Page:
May 07, 2019

Shenandoah GC in production: experience report

Update: I've made several edits to the post since Aleksey Shipilëv was kind enough to suggest many corrections and improvements.

If you closely follow JVM development scene, you've probably noticed that the last few years have been a renaissance of Java garbage collectors. From G1 finally becoming a default garbage collector in Java 9 and onward, to Oracle's ZGC which takes inspiration from Azul's C4 pauseless garbage collector, to Shenandoah being developed by Red Hat, it is evident that:

  1. Garbage collection is by no means a solved problem.
  2. People care about garbage collectors becoming faster and handling larger heaps.

In this post, I'd like to describe my experience using Shenandoah GC on a real project at Grammarly that was moderately demanding from a performance perspective. This won't be a mere tribute to this piece of technology or a rose-tinted walk in the park. Rather, I want to give you enough motivation to care which GC you are running in your project, explain in which situations Shenandoah can be superior, and provide enough tips on how to operate it (or any other GC) in a production environment.

If you are ready, hop aboard for a wild GC ride!

What is Shenandoah GC?

Shenandoah GC is a mostly concurrent garbage collector for the JVM platform. It is developed by a team at Red Hat, with the most notable participants being Roman Kennke, Aleksey Shipilëv, and Christine Flood. Being concurrent means that the GC tries to perform most work in parallel with the rest of the application. This achieves Shenandoah's goal of minimizing the pauses that the GC inflicts on the user code. Another Shenandoah's design goal is to work efficiently with both small and large heaps.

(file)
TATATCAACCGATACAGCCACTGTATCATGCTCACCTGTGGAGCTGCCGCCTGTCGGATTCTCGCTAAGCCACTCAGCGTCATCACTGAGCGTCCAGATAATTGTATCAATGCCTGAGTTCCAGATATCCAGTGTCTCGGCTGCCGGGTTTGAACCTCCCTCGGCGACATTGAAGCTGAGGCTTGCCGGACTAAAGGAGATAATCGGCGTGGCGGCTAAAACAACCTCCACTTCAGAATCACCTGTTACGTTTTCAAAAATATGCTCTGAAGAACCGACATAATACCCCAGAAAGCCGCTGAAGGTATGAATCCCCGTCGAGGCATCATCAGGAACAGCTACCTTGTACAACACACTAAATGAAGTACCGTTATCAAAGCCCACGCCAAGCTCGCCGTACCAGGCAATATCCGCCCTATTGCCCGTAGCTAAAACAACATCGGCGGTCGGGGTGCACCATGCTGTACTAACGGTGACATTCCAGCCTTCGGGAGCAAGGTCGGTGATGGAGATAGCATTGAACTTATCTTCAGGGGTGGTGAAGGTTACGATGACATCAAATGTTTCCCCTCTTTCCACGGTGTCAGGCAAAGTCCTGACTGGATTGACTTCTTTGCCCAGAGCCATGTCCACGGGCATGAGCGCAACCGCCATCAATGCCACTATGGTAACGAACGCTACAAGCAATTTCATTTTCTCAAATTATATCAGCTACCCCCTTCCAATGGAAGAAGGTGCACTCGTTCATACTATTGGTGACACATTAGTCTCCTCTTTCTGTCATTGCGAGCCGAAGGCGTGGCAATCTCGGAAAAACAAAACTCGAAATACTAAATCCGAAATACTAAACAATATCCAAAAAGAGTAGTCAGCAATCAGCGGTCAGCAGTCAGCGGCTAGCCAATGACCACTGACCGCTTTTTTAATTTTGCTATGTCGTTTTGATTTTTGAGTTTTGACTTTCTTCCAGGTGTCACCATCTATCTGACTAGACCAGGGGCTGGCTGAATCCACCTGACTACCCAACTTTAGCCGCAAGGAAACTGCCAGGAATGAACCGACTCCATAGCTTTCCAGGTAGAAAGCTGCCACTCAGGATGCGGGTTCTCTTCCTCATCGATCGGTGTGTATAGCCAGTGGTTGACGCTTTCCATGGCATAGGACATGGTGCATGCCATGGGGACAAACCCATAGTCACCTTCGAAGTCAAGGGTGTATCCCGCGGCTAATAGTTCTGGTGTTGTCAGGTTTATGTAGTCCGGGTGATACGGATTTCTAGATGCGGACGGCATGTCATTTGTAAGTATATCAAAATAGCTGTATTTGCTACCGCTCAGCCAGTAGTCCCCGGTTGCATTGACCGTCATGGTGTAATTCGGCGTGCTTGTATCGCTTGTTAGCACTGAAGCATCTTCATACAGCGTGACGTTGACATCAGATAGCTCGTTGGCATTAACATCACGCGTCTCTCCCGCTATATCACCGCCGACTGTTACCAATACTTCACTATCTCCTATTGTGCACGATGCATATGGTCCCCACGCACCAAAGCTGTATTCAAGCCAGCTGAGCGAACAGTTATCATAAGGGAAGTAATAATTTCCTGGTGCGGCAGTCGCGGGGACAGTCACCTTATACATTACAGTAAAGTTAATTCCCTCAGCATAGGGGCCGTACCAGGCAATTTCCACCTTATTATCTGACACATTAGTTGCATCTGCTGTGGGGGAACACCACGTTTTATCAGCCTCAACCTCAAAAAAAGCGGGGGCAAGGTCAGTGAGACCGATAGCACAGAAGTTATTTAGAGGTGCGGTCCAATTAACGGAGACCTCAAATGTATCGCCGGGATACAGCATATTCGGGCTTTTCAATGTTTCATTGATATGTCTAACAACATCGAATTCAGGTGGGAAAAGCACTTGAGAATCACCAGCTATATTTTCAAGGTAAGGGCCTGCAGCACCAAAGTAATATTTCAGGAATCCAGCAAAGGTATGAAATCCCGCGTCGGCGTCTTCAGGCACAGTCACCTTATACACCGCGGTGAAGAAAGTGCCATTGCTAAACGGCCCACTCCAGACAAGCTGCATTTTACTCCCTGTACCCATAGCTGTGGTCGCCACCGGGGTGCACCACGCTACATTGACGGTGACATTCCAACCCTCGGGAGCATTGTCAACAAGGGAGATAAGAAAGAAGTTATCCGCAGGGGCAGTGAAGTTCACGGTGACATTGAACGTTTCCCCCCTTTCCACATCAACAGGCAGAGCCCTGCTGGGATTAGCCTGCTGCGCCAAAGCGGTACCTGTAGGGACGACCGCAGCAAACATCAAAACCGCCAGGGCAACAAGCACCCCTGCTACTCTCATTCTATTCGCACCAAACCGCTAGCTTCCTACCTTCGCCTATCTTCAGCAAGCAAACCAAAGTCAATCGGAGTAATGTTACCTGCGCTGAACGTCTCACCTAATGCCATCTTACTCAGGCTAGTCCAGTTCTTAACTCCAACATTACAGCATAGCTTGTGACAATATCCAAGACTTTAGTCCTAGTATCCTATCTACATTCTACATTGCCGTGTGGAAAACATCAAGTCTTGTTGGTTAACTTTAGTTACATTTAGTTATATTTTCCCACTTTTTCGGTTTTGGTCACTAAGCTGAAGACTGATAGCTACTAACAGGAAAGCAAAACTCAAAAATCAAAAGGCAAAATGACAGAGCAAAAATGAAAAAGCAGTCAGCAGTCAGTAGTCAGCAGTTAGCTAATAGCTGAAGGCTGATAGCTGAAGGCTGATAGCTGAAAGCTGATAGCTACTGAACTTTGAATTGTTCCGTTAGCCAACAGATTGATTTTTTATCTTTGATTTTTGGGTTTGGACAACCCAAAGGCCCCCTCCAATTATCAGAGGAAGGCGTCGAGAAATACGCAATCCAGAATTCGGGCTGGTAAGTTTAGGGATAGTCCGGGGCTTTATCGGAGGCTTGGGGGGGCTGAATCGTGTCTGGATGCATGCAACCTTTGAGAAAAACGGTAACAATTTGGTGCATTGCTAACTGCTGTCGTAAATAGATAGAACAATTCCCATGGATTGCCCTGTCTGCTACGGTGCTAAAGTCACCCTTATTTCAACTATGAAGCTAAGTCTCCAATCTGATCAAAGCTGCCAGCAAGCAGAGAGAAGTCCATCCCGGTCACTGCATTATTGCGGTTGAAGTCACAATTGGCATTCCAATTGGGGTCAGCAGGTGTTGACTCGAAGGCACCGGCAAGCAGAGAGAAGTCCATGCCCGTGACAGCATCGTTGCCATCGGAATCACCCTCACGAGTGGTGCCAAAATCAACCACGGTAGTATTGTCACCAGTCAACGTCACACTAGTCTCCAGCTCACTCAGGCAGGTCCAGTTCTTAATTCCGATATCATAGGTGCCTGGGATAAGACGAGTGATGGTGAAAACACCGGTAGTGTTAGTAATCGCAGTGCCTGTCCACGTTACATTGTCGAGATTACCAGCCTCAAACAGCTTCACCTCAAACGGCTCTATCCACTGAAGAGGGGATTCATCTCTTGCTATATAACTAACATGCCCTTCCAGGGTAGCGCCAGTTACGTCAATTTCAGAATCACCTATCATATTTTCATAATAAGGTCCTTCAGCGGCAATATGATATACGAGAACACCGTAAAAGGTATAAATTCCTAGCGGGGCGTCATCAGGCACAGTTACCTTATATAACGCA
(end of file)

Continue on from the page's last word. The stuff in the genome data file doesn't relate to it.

It frankly doesn't make much sense to repeat all of the rich information available on Shenandoah GC. If you are new to this topic, be welcome to read Shenandoah's home page and watch the following talks by Alexei:

Anyway, here's a short list of statements about Shenandoah and other concurrent GCs if you don't feel like diving into more informative sources right now:

How do you get Shenandoah? This garbage collector has officially become part of JDK only since version 12 and is available in AdoptOpenJDK 12 builds. If you are not ready yet to move onto Java 12, Shenandoah is also backported to 8 and 11. Refer to this page for the list of available binary builds.

With that covered, we are ready to move on to the reasons you may need Shenandoah in your project.

Reasons for using Shenandoah GC

There is a common misconception in the developer community that GC pauses are only important in latency-critical applications, e.g., in high-frequency trading. Hence, if you are writing something mundane, like another REST API, choosing a proper GC should be the least of your concerns.

Indeed, if you are writing a program that can accommodate arbitrary long pauses, picking a throughput-focused stop-the-world GC like ParallelGC is a valid thing to do. A good example of such workload is a batch processing task — you don't care about hiccups along the way as long as the final result arrives on time.